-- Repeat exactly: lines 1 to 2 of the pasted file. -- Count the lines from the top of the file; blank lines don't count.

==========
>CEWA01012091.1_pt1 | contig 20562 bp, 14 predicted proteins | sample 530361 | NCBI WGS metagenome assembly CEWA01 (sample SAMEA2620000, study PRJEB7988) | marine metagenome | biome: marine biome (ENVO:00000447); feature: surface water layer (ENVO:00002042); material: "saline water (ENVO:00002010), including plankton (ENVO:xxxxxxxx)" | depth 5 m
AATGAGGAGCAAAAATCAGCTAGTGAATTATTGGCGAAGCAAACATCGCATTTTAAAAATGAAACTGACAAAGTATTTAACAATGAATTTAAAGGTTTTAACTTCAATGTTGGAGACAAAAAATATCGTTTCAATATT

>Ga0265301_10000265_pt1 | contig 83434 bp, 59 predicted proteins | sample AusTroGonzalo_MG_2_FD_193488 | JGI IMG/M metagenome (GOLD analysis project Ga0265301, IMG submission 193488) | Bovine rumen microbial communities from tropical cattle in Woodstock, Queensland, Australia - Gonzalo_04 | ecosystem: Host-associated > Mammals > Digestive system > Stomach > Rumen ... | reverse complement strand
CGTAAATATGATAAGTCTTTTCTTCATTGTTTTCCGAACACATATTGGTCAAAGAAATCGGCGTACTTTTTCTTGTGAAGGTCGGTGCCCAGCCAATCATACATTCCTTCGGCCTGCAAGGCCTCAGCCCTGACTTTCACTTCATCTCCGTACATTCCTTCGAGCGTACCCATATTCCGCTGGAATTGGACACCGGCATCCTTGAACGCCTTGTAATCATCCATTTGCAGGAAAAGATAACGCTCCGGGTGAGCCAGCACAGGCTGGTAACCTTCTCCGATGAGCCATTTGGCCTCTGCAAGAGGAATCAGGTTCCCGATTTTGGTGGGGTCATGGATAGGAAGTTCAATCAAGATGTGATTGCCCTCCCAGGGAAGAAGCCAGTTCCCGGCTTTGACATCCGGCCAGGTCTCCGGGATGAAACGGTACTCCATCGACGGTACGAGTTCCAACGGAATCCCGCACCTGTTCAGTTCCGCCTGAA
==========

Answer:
>CEWA01012091.1_pt1 | contig 20562 bp, 14 predicted proteins | sample 530361 | NCBI WGS metagenome assembly CEWA01 (sample SAMEA2620000, study PRJEB7988) | marine metagenome | biome: marine biome (ENVO:00000447); feature: surface water layer (ENVO:00002042); material: "saline water (ENVO:00002010), including plankton (ENVO:xxxxxxxx)" | depth 5 m
AATGAGGAGCAAAAATCAGCTAGTGAATTATTGGCGAAGCAAACATCGCATTTTAAAAATGAAACTGACAAAGTATTTAACAATGAATTTAAAGGTTTTAACTTCAATGTTGGAGACAAAAAATATCGTTTCAATATT